ISSN (Print) - 0012-9976 | ISSN (Online) - 2349-8846

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Impact of Agricultural Research

Some Evidences

Impact of Agricultural Research

Agricultural research in India has been thus far the domain of the public sector. The large number of improved technologies developed have contributed significantly to higher growth in the agricultural and non-agricultural sector. Report of workshop of impact of research investment in agriculture.

Agricultural research in India is largely in the public sector domain. Research in private sector is very meagre, and confined to research foundations and in-house R and D of few input industries, like the seed sector. Agricultural research investment is channelled through the Indian Council of Agricultural Research (ICAR). ICAR is the apex organisation, which has been consistently allocating resources for agricultural research, education and frontline extension through a vast network of research institutes and state agricultural universities. As a result of continuous support of ICAR to agricultural research and extension, and sustained efforts of the scientific community, a large number of improved technologies have been developed, which have contributed significantly in achieving higher production growth. The contribution of agricultural research is immense but not well documented in the past. Whatever information is available is scattered and based on anecdotal evidences. In the absence of this, agricultural research investment is often questioned.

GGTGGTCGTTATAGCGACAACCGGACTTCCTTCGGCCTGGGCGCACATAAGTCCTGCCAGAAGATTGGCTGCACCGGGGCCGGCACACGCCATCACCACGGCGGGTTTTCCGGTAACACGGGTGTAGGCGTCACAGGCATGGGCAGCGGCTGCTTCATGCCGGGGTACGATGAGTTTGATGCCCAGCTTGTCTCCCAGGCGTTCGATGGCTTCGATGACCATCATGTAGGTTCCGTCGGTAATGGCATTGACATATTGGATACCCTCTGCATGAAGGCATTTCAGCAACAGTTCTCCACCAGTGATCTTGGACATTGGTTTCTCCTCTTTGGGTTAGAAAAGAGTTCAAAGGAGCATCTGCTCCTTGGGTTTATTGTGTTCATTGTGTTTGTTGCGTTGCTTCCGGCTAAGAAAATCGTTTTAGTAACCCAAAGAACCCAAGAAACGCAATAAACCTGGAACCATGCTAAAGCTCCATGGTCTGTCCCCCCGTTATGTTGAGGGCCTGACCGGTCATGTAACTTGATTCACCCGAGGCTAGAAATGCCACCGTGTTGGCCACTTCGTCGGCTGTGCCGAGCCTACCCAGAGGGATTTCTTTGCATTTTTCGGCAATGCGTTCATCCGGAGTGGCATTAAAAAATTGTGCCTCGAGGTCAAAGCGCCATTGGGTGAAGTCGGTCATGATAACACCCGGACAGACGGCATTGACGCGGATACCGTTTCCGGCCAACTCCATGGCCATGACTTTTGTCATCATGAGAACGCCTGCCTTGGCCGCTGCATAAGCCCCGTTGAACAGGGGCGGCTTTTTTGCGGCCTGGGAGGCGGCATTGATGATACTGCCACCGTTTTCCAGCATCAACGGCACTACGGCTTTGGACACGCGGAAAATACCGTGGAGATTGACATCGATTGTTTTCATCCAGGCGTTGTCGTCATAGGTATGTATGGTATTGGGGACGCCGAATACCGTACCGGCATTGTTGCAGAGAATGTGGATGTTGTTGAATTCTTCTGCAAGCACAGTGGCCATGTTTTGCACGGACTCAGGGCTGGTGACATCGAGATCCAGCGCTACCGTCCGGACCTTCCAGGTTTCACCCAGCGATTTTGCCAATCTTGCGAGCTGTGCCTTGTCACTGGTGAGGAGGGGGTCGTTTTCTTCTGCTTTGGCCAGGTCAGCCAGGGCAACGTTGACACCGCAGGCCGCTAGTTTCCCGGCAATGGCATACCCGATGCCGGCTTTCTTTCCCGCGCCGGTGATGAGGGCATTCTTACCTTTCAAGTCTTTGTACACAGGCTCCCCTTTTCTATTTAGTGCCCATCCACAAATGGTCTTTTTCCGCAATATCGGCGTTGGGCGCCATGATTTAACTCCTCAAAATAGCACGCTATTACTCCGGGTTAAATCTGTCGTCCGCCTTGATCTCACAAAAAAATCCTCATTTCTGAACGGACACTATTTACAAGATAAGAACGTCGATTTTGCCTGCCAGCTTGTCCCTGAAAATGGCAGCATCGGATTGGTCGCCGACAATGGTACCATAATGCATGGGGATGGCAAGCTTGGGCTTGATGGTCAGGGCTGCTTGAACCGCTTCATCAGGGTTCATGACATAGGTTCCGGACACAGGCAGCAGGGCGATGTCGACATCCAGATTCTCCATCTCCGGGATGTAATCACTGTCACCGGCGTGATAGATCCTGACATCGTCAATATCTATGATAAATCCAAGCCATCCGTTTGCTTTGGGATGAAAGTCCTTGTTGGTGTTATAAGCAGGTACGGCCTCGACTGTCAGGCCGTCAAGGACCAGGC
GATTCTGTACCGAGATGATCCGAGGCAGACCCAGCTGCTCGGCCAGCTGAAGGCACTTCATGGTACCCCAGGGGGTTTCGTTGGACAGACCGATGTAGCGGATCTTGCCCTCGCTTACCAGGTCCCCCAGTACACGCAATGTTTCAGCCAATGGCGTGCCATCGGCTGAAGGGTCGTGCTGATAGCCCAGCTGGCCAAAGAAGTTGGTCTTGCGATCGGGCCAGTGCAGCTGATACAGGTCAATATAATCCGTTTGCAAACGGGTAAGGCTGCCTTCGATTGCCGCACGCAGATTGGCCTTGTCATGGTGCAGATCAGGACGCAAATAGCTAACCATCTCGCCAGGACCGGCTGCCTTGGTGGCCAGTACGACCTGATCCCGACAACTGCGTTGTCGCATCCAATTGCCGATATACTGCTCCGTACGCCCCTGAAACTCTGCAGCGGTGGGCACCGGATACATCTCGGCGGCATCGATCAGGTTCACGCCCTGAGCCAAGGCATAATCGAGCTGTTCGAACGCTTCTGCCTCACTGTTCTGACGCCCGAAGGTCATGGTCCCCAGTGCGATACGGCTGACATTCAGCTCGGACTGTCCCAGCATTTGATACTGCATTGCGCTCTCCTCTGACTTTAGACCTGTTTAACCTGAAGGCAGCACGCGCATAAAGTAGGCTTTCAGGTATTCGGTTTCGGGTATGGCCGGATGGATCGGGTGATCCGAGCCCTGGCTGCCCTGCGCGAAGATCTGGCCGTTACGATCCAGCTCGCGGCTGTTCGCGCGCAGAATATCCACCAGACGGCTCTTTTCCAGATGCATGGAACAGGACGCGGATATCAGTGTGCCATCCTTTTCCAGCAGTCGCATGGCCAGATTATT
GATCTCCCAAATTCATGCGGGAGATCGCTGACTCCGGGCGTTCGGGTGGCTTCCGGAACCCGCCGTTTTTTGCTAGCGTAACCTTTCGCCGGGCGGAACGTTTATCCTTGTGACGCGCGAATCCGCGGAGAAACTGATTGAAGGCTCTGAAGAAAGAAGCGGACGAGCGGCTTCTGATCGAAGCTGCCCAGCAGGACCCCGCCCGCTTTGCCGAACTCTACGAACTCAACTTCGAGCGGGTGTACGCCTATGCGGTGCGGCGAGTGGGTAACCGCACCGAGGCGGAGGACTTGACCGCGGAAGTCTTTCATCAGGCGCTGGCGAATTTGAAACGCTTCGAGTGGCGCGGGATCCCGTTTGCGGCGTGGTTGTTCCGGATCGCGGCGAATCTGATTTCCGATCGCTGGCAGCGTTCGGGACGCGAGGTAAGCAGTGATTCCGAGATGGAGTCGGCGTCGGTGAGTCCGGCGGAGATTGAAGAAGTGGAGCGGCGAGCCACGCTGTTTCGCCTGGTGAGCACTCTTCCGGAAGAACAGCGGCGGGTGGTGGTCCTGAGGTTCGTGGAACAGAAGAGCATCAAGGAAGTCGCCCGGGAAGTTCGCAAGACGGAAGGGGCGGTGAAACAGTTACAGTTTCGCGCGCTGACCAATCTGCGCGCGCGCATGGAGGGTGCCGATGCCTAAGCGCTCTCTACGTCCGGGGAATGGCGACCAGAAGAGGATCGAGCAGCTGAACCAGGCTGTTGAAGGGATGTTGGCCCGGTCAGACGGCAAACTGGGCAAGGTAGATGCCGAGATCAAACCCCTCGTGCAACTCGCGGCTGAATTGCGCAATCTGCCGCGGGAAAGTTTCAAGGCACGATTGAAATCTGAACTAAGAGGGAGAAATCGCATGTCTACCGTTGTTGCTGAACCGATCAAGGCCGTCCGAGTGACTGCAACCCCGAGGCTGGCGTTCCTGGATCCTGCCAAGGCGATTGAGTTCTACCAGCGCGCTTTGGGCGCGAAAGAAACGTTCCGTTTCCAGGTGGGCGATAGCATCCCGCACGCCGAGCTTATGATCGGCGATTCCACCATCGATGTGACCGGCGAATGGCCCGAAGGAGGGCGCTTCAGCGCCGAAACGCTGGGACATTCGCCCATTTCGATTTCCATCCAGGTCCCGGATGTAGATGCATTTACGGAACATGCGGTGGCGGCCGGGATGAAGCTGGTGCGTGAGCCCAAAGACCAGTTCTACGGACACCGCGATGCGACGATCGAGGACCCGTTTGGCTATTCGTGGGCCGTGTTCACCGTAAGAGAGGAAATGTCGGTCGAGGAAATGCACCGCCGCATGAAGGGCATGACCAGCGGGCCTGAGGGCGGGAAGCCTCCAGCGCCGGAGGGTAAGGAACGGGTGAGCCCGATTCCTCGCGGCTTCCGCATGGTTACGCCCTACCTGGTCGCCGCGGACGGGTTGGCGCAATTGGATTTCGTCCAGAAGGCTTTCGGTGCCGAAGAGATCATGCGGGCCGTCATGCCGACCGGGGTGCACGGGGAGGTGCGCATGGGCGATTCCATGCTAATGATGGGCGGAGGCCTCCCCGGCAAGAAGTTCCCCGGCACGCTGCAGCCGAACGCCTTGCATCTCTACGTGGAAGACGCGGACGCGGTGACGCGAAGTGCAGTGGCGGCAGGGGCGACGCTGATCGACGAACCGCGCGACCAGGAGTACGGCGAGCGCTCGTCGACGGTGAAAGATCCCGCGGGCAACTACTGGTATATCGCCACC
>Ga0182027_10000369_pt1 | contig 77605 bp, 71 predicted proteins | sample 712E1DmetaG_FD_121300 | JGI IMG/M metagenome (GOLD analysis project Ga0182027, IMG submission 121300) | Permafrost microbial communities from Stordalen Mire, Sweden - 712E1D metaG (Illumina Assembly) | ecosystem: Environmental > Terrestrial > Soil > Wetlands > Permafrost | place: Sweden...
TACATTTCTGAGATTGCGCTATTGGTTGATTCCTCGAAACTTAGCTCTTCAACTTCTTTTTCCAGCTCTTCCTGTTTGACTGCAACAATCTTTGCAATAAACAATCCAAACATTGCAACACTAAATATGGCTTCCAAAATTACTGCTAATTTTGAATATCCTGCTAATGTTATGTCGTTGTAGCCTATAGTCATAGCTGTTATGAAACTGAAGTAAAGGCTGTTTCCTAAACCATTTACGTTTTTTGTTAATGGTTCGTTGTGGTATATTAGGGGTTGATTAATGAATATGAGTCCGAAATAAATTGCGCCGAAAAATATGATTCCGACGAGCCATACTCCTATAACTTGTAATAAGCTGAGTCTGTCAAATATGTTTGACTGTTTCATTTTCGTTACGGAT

To document and synthesise the impact of past and ongoing research investment in agriculture, a workshop was organised jointly by the National Centre for Agricultural Economics and Policy Research (NCAP) and the International Crops Research Institute for the Semi-Arid Tropics on February 10-11, 2000. Fifty-one papers were contributed in multiple areas: genetic enhancement of crops, resource management, integrated pest management, animal sciences, agricultural implements, and so on. A cross-section of research managers, policy-makers, economists, agricultural scientists, and representatives of seed industry attended the workshop. The papers were invited to document the contribution of past agricultural research and development efforts in terms of several socio-economic indicators, including efficiency gains, employment generation and conservation of natural resources. This report is a synthesis of the workshop proceedings.

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